Thursday, November 7, 2013

Please mark your calendar

If you were planning on seeing a Western Black Rhinoceros before you died, you're too late.  According to the International Union for Conservation of Nature and Natural Resources, that particular Rhino has been declared extinct

In January 2013, the Fish and Wildlife Services reported 2,054 species worldwide that are endangered or threatened. 1,436 exist in the U.S. alone.  Enjoy your day.

November 7, 1955 -
The neo-realist film classic, Umberto D., was released in the US on this date.

Many in the film's cast were new to acting, including Carlo Battisti and Maria Pia Casilio, the two principal actors. Others, including Umberto's cruel landlady, Antonia (Lina Gennari), were established professional actors.

November 7, 1956 -
An early masterpiece from Fellini, I Vitelloni, was released in the US on this date.

The role of 'Sergio Natali' was originally offered to the director, Vittorio de Sica. He politely declined as he was concerned that the character's homosexuality might mark the director himself as a homosexual.

November 7, 1963 -
The comedy that features one of the largest collections of American comedians ever brought together, It's a Mad Mad Mad Mad World, premiered on this date.

It became well known that Stanley Kramer was casting nearly every comedy performer he could think of. Some famous stars actually contacted Kramer to volunteer for the project, or to inquire as to why they had not been contacted.  Stan Laurel turned down an invitation to appear in this film. When his partner Oliver Hardy died in 1957, Laurel pledged never to perform again. He never did.

November 7, 1979 -
Loosely based on the life of Janis Joplin, the film, The Rose, starring Bette Midler, was released on this date.

Ken Russell was offered the director's job but turned it down instead to direct Valentino. Russell later said that this decision was the biggest mistake of his career.  Mark Rydell went on to direct the film.

Today in History:
Maria Sklodowski
was born in Warsaw, Poland, on November 7, 1867. Poland was controlled by Russia at the time, so Maria was referred to as Manya, causing her mother to die. This left Manya and her four older siblings in care of their father, who was caught teaching Polish and therefore prohibited from earning money.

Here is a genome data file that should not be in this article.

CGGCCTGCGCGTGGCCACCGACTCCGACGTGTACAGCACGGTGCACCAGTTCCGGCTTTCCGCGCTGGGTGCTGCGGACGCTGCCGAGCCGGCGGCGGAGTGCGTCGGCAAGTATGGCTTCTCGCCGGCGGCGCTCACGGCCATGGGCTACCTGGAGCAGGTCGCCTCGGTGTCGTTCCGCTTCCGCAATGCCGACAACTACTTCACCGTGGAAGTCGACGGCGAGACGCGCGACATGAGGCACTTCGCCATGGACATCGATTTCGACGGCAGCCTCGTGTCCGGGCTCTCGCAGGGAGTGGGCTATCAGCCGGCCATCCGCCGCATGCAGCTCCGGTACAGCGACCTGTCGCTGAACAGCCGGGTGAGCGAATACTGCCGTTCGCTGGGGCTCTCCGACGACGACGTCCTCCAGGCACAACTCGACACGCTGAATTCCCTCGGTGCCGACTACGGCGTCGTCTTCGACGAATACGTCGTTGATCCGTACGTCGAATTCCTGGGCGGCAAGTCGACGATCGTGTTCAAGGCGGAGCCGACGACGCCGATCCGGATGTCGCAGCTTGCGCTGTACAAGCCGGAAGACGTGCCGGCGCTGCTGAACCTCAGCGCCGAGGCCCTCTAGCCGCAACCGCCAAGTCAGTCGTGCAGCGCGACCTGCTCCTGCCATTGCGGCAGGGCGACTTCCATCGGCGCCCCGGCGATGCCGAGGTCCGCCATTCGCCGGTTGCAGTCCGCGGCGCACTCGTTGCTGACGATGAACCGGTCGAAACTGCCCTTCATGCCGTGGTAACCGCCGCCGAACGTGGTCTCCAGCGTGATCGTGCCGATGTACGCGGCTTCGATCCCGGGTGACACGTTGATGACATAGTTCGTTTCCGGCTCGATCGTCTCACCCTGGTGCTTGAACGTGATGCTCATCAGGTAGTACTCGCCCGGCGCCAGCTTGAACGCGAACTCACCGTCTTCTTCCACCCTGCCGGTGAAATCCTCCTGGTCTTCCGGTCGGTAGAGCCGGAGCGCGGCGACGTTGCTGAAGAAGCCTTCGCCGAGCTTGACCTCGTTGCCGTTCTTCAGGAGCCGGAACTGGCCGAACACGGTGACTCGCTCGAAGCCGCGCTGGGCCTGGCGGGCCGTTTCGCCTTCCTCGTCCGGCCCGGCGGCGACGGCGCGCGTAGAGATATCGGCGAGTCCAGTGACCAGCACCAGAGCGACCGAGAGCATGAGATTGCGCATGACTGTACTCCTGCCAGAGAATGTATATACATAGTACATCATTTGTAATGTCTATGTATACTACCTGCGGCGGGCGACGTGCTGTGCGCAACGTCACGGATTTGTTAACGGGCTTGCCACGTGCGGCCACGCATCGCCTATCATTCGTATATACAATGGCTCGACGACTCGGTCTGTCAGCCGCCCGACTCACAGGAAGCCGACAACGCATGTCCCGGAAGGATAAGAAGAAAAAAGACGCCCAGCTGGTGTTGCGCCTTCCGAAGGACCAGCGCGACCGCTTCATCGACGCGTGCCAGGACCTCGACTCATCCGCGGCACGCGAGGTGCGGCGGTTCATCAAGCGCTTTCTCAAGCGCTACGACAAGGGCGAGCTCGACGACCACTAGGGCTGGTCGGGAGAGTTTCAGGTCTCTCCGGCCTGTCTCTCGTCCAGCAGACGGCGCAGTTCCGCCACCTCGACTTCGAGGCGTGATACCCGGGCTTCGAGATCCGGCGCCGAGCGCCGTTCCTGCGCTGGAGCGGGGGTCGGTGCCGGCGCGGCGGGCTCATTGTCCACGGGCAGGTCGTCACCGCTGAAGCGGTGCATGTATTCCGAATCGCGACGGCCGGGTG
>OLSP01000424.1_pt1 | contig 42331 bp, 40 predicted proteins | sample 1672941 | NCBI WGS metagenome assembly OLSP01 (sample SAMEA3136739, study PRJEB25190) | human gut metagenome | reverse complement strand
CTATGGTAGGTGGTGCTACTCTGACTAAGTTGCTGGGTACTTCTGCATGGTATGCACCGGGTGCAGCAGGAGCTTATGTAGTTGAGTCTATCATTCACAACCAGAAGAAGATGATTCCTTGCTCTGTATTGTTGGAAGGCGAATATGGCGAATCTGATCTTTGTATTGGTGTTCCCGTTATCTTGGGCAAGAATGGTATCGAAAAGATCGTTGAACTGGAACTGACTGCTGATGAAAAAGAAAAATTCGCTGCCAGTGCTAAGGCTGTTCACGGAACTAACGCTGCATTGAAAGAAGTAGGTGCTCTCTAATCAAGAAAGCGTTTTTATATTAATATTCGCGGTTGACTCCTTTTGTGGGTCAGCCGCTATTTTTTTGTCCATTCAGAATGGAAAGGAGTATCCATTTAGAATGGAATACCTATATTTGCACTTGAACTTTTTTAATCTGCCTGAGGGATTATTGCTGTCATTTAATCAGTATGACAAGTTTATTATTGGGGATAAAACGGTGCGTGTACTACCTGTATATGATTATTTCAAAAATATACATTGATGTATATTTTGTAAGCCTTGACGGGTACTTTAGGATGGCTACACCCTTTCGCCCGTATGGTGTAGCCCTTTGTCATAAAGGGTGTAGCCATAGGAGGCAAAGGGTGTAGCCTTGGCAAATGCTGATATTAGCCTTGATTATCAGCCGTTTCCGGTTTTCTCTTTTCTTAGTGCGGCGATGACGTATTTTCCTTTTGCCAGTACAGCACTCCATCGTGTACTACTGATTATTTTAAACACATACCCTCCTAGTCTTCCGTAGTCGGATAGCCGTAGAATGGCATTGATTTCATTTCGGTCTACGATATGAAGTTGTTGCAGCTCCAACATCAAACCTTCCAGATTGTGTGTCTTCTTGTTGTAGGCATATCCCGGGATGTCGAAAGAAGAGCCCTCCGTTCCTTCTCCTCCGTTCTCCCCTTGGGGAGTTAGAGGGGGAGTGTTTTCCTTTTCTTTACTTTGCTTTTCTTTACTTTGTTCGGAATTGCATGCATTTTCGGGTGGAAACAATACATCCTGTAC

To help support her father, Manya began tutoring a family in the country outside Warsaw. Her sister Bronya moved to Paris to study medicine and become a famous doctor, so Manya sent money to her, also. This allowed Bronya to marry another medical student and begin practicing medicine in Paris.

Bronya and her husband invited Manya to live with them in Paris and study at the Sorbonne, where she could call herself Marie. This appealed to the young woman, who quickly earned master's degrees in physics and mathematics. She enjoyed Paris so much she couldn't bear to return to Poland and to understand her attraction to Paris she began a study of magnetism.

To conduct her magnetism research she needed a larger lab, however, so she married a Frenchman named Pierre and used his. One of Pierre's friends had been experimenting with uranium, which piqued Marie's curiosity. She began experimenting with it herself, and ultimately discovered something she called "radio-activity." This eventually led to her discovery of radium, for which she received the Nobel Prize for Chemistry in 1911.

Marie Curie's research would eventually culminate in the development of the atomic bomb, but unfortunately she died before having the opportunity to see the full flowering of her hard work.

November 7, 1872 -
The cargo ship Mary Celeste sailed from New York, never reaching Genoa. Four weeks later it is found completely abandoned, whereabouts of the ten man crew unknown.

The ship's cargo was alcohol, so you decide.

November 7, 1874 -
The famous political cartoonist Thomas Nast (a staunch Republican) first used an elephant to symbol for the Republican Party on this date.

He choice the elephant because of the animal's great size, intelligence, strength, and dignity.

November 7, 1940 -
The newly completed Tacoma Narrows Bridge, opened barely four months before, swayed and collapsed in a 42 mile-per-hour wind on this date.

There were no casualties except a dog trapped in a car stranded on the bridge. A rescue was attempted (by the man with the pipe), but the frightened animal would not leave the car.

November 7, 1965 -
The Pillsbury Doughboy made its first appearance on this date.

You may refer to the creature as "it"; marketing may call it a Doughboy but there is no evidence of genitalia.

November 7, 1983 -
An anonymous phone called notified the White House authorities that a bomb had been placed close to the Senate chamber by the "Armed Resistance Unit" and was set to explode. The Senate chamber was empty at the time, and nobody was injured.

The bomb did, however, cause about $250,000  in damage. Six "Resistance Conspiracy" members were arrested for the bombing five years later.

A portrait of Daniel Webster, received the explosion’s full force.  The blast tore away Webster’s face and left it scattered across the Minton tiles in one-inch canvas shards.  Quick thinking Senate curators rescued the fragments from debris-filled trash bins.  Over the coming months, a capable conservator painstakingly restored the painting to a credible, if somewhat diminished, version of the original. 

There are 22 days until Thanksgiving and the start of Hanukkah.
There are 48 days until Christmas.

And so it goes.

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